With a little planning and forethought it is possible to have the rule created pretty close to where we want it to be in the firewall policy. The trick here is, before creating an access rule, to highlight in the firewall policy exactly where you want the rule to be created. In this example I want an access rule to be placed first in the ordered list of rules, so I will highlight the first access rule in the list and then right-click the Firewall Policy node in the navigation tree to create a new access rule. In this example you’ll notice that behind the new access rule context menu that the first access rule has been selected and is highlighted.

Figure 5

Once complete, the new access rule will appear just above the rule I selected initially.

Figure 6

Additionally, if I wanted to add a rule to the end of the list, I would highlight the last Default Rule before creating the access rule. If I need to create a new rule and have it included in an existing access policy group I will first highlight a rule in that group prior to launching the access rule wizard.

Access Policy Groups

One of the nice new features in Forefront TMG is the ability to create access policy groups. When you use the Getting Started Wizard to define a basic web access policy, TMG creates an access policy group to allow web access to all users and, if the option was selected, blocks access to common categories.

Figure 7

Thankfully TMG administrators can create their own access policy groups as well. Begin by placing any existing access rules in consecutive order. It is not possible to group access rules that are not in order in the firewall policy. Next, select all of the rules to be included in the group, then right-click on the selected rules and choose Create Group.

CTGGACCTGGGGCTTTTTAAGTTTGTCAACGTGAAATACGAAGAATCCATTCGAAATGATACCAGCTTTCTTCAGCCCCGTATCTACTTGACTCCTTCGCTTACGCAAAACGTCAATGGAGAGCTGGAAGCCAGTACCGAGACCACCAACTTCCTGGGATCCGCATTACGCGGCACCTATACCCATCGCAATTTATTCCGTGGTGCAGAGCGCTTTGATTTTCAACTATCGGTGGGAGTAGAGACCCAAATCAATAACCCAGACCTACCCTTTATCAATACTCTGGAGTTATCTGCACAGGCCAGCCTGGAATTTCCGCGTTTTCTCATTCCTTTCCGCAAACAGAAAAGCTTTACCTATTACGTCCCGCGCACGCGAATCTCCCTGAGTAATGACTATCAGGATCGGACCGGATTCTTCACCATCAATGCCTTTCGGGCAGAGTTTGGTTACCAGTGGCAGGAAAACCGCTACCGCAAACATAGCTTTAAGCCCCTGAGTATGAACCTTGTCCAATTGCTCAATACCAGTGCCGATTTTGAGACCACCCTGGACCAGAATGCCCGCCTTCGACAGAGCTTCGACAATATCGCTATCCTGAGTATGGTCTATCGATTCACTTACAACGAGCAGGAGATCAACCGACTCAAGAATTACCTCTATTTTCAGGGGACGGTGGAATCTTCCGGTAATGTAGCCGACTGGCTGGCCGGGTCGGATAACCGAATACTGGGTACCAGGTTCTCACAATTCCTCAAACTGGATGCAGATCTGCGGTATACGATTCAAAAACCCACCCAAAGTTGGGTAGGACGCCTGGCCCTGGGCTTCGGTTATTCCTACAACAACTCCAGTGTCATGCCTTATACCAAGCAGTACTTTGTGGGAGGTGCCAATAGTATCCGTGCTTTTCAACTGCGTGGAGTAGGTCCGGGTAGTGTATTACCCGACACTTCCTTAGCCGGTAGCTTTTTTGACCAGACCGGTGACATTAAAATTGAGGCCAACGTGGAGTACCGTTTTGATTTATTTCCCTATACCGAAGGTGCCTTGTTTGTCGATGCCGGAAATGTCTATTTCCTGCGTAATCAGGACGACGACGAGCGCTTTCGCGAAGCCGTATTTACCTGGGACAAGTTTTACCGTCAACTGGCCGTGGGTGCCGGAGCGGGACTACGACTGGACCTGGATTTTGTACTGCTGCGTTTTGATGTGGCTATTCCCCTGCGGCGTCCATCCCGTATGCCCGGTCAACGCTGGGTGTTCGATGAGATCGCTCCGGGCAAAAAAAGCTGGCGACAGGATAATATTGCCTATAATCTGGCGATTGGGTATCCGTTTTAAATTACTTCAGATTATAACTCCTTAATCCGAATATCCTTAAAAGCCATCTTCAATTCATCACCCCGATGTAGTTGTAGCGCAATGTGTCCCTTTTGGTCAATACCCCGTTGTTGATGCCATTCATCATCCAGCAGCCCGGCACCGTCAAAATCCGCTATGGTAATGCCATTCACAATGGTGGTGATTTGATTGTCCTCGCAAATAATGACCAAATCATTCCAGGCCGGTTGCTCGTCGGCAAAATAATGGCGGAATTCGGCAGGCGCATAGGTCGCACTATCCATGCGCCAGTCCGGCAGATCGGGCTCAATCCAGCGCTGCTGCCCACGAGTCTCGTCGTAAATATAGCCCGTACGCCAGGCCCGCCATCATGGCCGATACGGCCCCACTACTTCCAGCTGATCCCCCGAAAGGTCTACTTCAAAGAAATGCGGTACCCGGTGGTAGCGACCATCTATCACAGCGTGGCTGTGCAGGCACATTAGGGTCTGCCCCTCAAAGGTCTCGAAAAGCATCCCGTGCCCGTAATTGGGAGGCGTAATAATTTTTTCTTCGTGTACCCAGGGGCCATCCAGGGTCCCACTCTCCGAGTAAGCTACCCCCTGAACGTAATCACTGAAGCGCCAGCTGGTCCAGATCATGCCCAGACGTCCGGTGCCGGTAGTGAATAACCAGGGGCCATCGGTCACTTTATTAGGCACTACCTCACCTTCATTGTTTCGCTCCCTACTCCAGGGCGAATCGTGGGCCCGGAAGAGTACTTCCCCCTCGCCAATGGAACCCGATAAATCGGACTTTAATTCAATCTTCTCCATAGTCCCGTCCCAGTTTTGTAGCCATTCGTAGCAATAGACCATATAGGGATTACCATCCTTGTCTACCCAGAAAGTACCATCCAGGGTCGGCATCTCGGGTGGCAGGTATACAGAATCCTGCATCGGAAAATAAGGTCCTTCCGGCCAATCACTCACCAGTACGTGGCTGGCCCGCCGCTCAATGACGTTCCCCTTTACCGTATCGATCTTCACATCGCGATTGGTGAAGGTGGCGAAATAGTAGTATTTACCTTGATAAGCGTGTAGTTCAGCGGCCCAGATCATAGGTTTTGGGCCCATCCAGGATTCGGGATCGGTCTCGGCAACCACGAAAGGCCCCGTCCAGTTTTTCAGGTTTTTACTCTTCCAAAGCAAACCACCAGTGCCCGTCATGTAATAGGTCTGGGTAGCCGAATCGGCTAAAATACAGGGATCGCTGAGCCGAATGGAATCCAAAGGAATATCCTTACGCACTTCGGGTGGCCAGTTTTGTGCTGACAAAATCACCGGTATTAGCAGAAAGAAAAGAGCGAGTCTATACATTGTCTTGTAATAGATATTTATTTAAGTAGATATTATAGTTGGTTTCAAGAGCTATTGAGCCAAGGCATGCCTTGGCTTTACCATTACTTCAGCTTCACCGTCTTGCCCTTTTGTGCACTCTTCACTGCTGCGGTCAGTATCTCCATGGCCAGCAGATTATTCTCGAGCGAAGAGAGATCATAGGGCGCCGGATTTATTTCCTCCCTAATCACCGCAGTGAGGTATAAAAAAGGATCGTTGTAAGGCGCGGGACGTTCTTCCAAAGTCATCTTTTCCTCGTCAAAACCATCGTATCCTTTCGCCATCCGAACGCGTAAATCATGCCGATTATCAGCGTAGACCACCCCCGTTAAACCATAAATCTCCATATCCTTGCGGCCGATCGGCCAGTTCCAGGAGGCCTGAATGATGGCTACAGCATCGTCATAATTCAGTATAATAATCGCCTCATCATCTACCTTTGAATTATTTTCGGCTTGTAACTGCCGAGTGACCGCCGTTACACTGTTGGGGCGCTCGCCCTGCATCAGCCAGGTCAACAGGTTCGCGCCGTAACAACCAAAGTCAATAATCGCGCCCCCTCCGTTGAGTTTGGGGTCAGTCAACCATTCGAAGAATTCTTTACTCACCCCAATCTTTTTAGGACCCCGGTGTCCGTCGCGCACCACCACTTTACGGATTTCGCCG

Figure 8

Provide a descriptive name for the Policy group name and click OK.

Figure 9

Once complete, you can reorder individual rules within the group and you can reorder the entire group within the firewall policy as required. As I mentioned earlier, adding and removing rules to or from an access policy group cannot be accomplished using drag and drop. As an alternative to ungrouping, reordering, and regrouping I will simply copy the rule I wish to remove from the group and paste it outside of the group in the firewall policy. Next I delete the original rule and then rename the rule I pasted earlier.

Figure 10

Internal Network Properties

The Internal network properties configuration is an often overlooked area in my experience. In particular, the Forefront TMG Client tab is frequently configured improperly or has unnecessary options selected. By default, the option to Enable Forefront TMG Client support for this network is enabled. If you have not deployed the TMG firewall client, it’s a good idea to deselect this option. If you do plan to provide support for the TMG firewall client, it’s a good practice to specify the name of the TMG firewall (or the array name if you have an enterprise cluster) using a fully-qualified domain name.